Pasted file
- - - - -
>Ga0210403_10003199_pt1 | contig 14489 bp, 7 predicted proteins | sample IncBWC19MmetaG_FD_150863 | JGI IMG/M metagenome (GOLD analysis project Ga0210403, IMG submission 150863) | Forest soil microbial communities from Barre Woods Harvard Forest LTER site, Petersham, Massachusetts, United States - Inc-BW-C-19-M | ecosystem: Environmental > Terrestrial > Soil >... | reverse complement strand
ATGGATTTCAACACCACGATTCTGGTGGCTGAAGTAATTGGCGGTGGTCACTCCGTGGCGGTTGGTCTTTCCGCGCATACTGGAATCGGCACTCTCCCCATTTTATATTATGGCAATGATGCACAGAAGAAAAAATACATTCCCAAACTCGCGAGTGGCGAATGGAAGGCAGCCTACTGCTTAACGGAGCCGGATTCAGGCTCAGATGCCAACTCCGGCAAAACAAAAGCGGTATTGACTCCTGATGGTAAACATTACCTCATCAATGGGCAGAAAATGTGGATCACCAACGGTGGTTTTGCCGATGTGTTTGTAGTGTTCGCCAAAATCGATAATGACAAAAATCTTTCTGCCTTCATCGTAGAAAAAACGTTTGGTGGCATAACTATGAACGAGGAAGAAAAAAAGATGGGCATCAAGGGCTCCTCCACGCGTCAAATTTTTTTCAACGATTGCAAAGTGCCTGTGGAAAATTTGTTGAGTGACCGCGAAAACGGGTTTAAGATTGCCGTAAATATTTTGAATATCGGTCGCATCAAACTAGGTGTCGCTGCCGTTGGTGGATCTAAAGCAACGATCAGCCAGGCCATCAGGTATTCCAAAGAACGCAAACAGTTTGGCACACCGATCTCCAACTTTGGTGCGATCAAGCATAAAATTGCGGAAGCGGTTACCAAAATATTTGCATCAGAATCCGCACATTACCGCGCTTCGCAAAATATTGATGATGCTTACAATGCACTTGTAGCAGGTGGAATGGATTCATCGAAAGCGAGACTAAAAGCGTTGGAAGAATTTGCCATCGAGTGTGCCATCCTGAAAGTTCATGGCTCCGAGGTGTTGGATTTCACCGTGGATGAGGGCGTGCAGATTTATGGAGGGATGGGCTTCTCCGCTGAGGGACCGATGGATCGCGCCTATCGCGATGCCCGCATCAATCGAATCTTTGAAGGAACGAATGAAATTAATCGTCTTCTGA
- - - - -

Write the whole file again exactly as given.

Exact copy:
>Ga0210403_10003199_pt1 | contig 14489 bp, 7 predicted proteins | sample IncBWC19MmetaG_FD_150863 | JGI IMG/M metagenome (GOLD analysis project Ga0210403, IMG submission 150863) | Forest soil microbial communities from Barre Woods Harvard Forest LTER site, Petersham, Massachusetts, United States - Inc-BW-C-19-M | ecosystem: Environmental > Terrestrial > Soil >... | reverse complement strand
ATGGATTTCAACACCACGATTCTGGTGGCTGAAGTAATTGGCGGTGGTCACTCCGTGGCGGTTGGTCTTTCCGCGCATACTGGAATCGGCACTCTCCCCATTTTATATTATGGCAATGATGCACAGAAGAAAAAATACATTCCCAAACTCGCGAGTGGCGAATGGAAGGCAGCCTACTGCTTAACGGAGCCGGATTCAGGCTCAGATGCCAACTCCGGCAAAACAAAAGCGGTATTGACTCCTGATGGTAAACATTACCTCATCAATGGGCAGAAAATGTGGATCACCAACGGTGGTTTTGCCGATGTGTTTGTAGTGTTCGCCAAAATCGATAATGACAAAAATCTTTCTGCCTTCATCGTAGAAAAAACGTTTGGTGGCATAACTATGAACGAGGAAGAAAAAAAGATGGGCATCAAGGGCTCCTCCACGCGTCAAATTTTTTTCAACGATTGCAAAGTGCCTGTGGAAAATTTGTTGAGTGACCGCGAAAACGGGTTTAAGATTGCCGTAAATATTTTGAATATCGGTCGCATCAAACTAGGTGTCGCTGCCGTTGGTGGATCTAAAGCAACGATCAGCCAGGCCATCAGGTATTCCAAAGAACGCAAACAGTTTGGCACACCGATCTCCAACTTTGGTGCGATCAAGCATAAAATTGCGGAAGCGGTTACCAAAATATTTGCATCAGAATCCGCACATTACCGCGCTTCGCAAAATATTGATGATGCTTACAATGCACTTGTAGCAGGTGGAATGGATTCATCGAAAGCGAGACTAAAAGCGTTGGAAGAATTTGCCATCGAGTGTGCCATCCTGAAAGTTCATGGCTCCGAGGTGTTGGATTTCACCGTGGATGAGGGCGTGCAGATTTATGGAGGGATGGGCTTCTCCGCTGAGGGACCGATGGATCGCGCCTATCGCGATGCCCGCATCAATCGAATCTTTGAAGGAACGAATGAAATTAATCGTCTTCTGA